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A user has been copy-pasting old Stack Overflow questions that were cleaned up there and are too old to be migrated here. Here's an example: What license has jai_imageio ? (jai imageio)

How should we handle such questions? As if they were original questions and attempt to answer them? Close them? Something else?

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It's not inherently problematic that such questions came from Stack Overflow originally. You may simply judge these questions as you would any other other self-answered question. Does the question deal with a social or legal question particularly applicable to FLOSS development or licensing? If yes, it belongs on this site. If you think it's a lazy question (or bad answer) you can downvote it as you like. If you think you have a better answer than the self-answer provided, you can give a different answer.

As for the self-answer originally being from another Stack Exchange user, this is indeed not socially ideal, but is not egregiously bad nor legally problematic (provided there is correct attribution). Ideally, the answer would belong, for purposes of site organization and reputation points, to the poster who originally made it on the other site. However, I think it's fair not to contact the answer's original author every time you want to transplant your question to another site, especially when the answer is already under a CC BY-SA license that allows you to do this freely. (I, for one, might even find these requests bothersome if I got them a lot.) Also, it may not be possible to contact the answer's author anymore for one reason or another. Stack Exchange's question migration solves all these problems, but the system has an arbitrary post-age limit so it cannot be used on old questions.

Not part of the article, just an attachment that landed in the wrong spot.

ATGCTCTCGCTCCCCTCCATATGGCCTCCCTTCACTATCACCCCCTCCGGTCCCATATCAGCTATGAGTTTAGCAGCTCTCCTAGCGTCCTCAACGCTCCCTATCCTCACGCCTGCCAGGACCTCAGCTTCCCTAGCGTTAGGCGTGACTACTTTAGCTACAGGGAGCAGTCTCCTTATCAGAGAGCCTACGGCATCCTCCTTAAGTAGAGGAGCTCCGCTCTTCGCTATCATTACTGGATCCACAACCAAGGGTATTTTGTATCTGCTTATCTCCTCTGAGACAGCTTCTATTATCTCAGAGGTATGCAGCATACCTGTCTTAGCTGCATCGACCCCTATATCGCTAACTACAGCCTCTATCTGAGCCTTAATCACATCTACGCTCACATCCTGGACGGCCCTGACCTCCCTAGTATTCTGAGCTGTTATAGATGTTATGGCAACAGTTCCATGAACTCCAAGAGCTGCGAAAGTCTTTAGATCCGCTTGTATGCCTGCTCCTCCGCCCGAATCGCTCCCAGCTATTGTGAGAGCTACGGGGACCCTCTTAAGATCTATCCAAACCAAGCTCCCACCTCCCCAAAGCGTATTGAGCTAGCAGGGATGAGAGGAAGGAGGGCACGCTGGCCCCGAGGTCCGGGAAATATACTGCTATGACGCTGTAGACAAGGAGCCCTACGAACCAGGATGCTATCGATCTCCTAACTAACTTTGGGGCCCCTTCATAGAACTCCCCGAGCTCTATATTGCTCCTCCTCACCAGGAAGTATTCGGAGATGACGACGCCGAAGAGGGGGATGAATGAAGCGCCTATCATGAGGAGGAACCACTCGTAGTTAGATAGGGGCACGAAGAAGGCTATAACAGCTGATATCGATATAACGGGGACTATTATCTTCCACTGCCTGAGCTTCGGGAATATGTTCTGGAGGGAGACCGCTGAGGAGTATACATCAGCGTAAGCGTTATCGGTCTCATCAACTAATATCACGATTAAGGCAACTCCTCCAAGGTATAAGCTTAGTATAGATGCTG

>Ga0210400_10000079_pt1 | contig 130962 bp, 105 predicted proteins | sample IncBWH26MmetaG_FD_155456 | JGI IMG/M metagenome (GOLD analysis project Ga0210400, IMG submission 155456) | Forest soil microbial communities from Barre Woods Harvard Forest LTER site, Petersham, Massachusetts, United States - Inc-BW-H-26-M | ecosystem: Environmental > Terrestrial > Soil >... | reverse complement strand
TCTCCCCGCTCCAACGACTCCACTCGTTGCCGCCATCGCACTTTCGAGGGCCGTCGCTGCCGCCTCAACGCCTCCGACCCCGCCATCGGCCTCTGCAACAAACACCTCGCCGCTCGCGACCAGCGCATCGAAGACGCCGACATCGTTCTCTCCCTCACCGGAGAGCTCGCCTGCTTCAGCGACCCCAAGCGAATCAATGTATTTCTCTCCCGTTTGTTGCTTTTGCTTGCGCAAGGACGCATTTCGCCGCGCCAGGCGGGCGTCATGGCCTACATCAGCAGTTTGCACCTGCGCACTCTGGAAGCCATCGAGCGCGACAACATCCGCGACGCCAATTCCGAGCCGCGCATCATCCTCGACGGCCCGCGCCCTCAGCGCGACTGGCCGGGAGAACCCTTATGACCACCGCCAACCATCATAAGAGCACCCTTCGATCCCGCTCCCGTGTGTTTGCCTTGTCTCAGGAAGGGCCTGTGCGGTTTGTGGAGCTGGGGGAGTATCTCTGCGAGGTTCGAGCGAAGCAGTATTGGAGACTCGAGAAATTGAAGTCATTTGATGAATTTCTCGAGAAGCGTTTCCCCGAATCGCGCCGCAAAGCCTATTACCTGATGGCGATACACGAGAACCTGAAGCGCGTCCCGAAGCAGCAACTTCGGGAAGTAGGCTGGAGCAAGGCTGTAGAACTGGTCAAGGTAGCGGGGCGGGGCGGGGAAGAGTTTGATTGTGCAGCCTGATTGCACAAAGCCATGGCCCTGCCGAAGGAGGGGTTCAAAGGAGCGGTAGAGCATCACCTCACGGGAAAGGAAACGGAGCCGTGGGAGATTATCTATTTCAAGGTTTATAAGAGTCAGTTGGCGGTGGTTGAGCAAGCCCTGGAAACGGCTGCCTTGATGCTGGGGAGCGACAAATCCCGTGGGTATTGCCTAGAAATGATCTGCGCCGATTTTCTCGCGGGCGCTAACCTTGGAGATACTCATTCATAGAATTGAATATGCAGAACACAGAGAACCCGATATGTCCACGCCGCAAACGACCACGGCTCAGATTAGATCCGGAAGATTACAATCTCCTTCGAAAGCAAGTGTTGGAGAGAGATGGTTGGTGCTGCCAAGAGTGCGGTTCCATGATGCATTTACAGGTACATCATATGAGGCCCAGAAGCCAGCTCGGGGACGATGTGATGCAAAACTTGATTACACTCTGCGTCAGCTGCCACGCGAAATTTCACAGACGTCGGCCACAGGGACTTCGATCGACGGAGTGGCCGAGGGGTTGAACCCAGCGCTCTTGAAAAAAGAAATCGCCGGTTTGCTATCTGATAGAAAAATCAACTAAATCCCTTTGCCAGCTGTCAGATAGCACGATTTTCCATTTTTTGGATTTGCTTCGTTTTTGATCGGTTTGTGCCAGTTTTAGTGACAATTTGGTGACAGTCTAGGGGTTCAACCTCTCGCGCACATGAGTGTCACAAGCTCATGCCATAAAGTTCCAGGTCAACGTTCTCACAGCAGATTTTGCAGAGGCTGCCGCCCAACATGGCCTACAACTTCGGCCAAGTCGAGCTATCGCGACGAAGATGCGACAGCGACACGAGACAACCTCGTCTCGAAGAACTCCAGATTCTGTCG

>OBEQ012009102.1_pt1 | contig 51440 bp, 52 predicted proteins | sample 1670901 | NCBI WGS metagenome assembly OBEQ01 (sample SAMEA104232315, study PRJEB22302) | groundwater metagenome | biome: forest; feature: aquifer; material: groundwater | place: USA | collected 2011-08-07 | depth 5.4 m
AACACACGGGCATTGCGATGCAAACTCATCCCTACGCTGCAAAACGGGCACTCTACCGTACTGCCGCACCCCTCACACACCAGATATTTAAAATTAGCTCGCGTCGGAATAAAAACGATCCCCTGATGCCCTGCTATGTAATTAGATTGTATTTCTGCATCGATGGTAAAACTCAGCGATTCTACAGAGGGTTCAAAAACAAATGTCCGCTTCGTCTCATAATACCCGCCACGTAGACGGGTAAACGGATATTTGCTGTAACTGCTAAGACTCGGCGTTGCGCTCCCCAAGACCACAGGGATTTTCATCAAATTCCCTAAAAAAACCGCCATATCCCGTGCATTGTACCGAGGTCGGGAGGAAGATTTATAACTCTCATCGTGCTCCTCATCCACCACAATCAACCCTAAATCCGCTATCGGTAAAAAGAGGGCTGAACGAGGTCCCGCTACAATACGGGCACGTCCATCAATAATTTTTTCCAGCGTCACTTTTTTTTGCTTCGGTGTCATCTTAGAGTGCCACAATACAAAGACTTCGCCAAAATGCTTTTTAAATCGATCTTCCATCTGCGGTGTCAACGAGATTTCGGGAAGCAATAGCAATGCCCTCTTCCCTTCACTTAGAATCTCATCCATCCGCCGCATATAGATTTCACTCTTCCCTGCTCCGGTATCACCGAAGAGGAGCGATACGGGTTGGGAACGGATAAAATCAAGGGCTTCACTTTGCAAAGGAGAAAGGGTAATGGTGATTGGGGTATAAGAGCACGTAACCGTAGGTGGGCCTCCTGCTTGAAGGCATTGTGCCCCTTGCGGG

There are some adjacent concerns like

  • A user is flooding the site with a high volume of self-answered posts.

  • A user is reposting the entire GPL FAQ, item by item on the site. (In fact this happened at a small scale early in the site's history.)

  • The user is reposting other people's questions or answers without attribution.

But this case seems low-volume enough (and appropriately attributed) that these kinds of social/timing problems do not apply here. Ultimately, if the question is a good fit, it increases the volume and value of on-topic knowledge on the site.

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